Essays on the Economics of Reproductive Health Care
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Reproductive health care is the ability to have a satisfying and safe sex life, the capability to reproduce, and the freedom to decide if, when, and how often to do so. Access to reproductive health care has improved due to technological advances and information dissemination in the last few decades. However, this access is still heterogeneous and, therefore, not everyone has the same ability to use reproductive technology and control their fertility choices. In this dissertation, I use quasi-experimental methods and non-experimental data to study the health and economic implications of access to reproductive controls in the US. In chapter 2, we study the long-run impacts of access to oral contraception and abortion on women’s education and earnings. We find evidence that access to these reproductive controls improved high school graduation among Black women. We also observe increases in women’s probability of working in a Social Security-covered job in women’s 20s and 30s associated with early access to oral contraception and abortion, but we find no evidence of positive effects on women’s earnings in their 50s. In chapter 3, we evaluate the effects of a Tennessee law enacted in 2015 that requires women to make an additional trip to abortion providers for state-directed counseling at least 48 hours before obtaining an abortion. We find that the introduction of this policy caused increases in the share of abortions obtained during the second trimester, and we find inconclusive evidence of changes in overall abortion rates. Finally, in chapter 4, we study how women’s exposure to targeted regulations to abortion providers (TRAP laws) in adolescence affects their fertility and educational attainment. We find that the exposure to these policies increases Black teen births in states that implemented these policies relative to states without such restrictions. We offer evidence that these impacts are driven by reductions in abortion access, abortion use, and contraception use among Black teens. We further document that adolescent exposure to TRAP laws before age 18 reduces the probability of initiating and completing college.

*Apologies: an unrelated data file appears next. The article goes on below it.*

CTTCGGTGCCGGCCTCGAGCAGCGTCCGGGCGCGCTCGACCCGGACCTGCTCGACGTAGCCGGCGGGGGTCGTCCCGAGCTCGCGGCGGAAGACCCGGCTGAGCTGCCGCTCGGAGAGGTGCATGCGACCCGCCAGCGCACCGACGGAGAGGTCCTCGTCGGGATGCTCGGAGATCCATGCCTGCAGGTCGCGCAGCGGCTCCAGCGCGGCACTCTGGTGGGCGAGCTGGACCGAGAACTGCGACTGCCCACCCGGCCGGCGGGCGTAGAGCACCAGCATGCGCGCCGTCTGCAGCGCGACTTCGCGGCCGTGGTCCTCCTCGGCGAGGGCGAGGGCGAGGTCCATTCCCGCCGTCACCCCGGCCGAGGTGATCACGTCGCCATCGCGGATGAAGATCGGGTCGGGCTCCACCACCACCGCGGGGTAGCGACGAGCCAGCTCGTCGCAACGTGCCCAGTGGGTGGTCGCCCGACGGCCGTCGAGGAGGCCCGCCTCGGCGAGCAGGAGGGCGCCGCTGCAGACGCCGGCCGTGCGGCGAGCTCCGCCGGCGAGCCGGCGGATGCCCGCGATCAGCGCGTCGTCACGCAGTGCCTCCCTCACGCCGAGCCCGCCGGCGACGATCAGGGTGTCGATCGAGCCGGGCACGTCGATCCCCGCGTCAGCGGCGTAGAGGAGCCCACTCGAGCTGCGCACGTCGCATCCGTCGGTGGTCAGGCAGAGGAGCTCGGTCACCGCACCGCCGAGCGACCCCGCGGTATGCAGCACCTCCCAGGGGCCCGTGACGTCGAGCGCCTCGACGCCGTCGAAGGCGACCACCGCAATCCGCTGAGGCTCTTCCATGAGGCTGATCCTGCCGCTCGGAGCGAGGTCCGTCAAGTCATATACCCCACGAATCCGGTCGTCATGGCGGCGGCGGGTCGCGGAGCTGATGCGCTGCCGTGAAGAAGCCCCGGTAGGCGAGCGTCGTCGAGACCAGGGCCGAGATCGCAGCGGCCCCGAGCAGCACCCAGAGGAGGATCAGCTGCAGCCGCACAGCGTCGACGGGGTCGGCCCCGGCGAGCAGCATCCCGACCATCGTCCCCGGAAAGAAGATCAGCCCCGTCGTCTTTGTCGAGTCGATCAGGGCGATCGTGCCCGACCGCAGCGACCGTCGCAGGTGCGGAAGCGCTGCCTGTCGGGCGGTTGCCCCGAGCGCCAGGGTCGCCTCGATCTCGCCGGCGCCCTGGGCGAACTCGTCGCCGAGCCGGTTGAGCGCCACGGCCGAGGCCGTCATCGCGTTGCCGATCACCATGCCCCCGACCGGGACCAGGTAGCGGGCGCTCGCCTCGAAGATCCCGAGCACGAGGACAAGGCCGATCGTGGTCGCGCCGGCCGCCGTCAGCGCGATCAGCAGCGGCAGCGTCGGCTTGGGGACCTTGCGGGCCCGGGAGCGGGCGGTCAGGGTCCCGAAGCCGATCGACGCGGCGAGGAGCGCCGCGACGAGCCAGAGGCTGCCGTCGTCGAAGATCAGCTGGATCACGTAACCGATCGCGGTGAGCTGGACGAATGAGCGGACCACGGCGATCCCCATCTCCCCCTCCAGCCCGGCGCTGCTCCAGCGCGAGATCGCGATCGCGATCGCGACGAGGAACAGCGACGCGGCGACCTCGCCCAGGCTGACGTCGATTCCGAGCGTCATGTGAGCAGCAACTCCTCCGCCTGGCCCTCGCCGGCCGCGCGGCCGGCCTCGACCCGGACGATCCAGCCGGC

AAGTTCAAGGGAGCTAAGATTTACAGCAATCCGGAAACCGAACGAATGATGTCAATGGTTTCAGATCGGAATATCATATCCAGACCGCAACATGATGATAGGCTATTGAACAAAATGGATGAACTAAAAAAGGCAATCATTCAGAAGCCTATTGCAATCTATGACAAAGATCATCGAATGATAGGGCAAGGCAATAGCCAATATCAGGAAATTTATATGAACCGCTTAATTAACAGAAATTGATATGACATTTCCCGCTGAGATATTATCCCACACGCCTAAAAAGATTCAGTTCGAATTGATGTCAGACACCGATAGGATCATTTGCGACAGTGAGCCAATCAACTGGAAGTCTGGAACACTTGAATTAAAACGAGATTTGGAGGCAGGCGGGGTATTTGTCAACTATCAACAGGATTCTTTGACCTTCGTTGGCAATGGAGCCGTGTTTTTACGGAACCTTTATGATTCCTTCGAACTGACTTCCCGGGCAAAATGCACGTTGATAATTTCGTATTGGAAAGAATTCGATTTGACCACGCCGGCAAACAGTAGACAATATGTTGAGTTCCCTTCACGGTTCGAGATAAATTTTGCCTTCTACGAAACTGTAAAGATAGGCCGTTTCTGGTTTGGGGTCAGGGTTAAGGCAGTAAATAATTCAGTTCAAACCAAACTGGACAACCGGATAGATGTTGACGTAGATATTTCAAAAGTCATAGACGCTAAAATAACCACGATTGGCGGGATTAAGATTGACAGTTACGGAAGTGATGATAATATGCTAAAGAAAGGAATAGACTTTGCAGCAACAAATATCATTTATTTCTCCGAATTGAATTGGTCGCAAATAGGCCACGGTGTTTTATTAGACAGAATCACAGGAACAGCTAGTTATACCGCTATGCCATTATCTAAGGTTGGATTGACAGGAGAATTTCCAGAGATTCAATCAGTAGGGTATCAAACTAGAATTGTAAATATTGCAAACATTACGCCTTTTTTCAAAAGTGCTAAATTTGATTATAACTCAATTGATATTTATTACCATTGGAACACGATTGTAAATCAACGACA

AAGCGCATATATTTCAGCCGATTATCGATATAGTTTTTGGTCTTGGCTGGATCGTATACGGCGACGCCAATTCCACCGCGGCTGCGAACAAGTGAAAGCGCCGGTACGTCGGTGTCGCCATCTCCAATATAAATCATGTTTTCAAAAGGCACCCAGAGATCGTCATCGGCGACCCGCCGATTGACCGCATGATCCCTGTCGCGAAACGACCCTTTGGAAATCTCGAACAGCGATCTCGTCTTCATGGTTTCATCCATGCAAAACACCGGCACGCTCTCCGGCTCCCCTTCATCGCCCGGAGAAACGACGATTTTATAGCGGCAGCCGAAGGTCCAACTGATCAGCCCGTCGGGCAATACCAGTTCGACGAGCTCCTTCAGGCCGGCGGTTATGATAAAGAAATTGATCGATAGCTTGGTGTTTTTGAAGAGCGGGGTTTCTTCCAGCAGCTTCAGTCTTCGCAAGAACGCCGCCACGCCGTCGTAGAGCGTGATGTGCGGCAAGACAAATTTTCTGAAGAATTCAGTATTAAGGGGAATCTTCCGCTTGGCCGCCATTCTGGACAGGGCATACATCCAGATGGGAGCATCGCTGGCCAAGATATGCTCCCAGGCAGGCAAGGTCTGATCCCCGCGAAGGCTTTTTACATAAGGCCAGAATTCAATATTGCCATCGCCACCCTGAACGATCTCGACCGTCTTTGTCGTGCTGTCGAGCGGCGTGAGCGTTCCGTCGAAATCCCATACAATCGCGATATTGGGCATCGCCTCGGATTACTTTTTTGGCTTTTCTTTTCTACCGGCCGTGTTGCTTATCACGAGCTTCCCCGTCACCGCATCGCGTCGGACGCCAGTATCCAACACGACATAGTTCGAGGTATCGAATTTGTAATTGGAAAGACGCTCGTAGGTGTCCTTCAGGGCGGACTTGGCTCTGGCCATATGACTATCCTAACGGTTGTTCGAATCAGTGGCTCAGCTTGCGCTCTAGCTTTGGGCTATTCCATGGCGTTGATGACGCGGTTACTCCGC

reproductive health care
family planning policies
Pineda Torres, Mayra Belinda (2022). Essays on the Economics of Reproductive Health Care. Doctoral dissertation, Texas A&M University. Available electronically from https : / /hdl .handle .net /1969 .1 /197340.